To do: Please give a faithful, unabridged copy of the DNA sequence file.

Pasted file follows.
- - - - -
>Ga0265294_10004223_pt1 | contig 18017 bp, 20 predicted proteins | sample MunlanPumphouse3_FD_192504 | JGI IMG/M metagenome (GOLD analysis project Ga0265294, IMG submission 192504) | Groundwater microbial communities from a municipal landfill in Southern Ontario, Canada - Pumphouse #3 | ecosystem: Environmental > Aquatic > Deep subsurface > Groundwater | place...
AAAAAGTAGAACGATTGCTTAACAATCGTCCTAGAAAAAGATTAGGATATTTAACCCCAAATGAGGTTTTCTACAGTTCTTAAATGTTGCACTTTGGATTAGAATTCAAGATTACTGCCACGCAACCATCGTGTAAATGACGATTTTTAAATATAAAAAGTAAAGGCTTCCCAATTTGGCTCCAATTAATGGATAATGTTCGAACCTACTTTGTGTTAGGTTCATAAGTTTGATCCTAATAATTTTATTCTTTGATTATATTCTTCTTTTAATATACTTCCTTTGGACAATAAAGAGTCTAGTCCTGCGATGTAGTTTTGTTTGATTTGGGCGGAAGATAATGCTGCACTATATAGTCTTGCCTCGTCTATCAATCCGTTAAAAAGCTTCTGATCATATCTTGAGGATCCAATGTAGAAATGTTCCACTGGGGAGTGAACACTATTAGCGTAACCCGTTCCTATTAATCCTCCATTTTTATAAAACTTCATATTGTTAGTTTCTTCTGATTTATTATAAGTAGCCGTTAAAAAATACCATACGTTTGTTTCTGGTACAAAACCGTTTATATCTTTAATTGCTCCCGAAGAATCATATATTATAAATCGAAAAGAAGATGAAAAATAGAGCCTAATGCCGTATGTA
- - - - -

>Ga0265294_10004223_pt1 | contig 18017 bp, 20 predicted proteins | sample MunlanPumphouse3_FD_192504 | JGI IMG/M metagenome (GOLD analysis project Ga0265294, IMG submission 192504) | Groundwater microbial communities from a municipal landfill in Southern Ontario, Canada - Pumphouse #3 | ecosystem: Environmental > Aquatic > Deep subsurface > Groundwater | place...
AAAAAGTAGAACGATTGCTTAACAATCGTCCTAGAAAAAGATTAGGATATTTAACCCCAAATGAGGTTTTCTACAGTTCTTAAATGTTGCACTTTGGATTAGAATTCAAGATTACTGCCACGCAACCATCGTGTAAATGACGATTTTTAAATATAAAAAGTAAAGGCTTCCCAATTTGGCTCCAATTAATGGATAATGTTCGAACCTACTTTGTGTTAGGTTCATAAGTTTGATCCTAATAATTTTATTCTTTGATTATATTCTTCTTTTAATATACTTCCTTTGGACAATAAAGAGTCTAGTCCTGCGATGTAGTTTTGTTTGATTTGGGCGGAAGATAATGCTGCACTATATAGTCTTGCCTCGTCTATCAATCCGTTAAAAAGCTTCTGATCATATCTTGAGGATCCAATGTAGAAATGTTCCACTGGGGAGTGAACACTATTAGCGTAACCCGTTCCTATTAATCCTCCATTTTTATAAAACTTCATATTGTTAGTTTCTTCTGATTTATTATAAGTAGCCGTTAAAAAATACCATACGTTTGTTTCTGGTACAAAACCGTTTATATCTTTAATTGCTCCCGAAGAATCATATATTATAAATCGAAAAGAAGATGAAAAATAGAGCCTAATGCCGTATGTA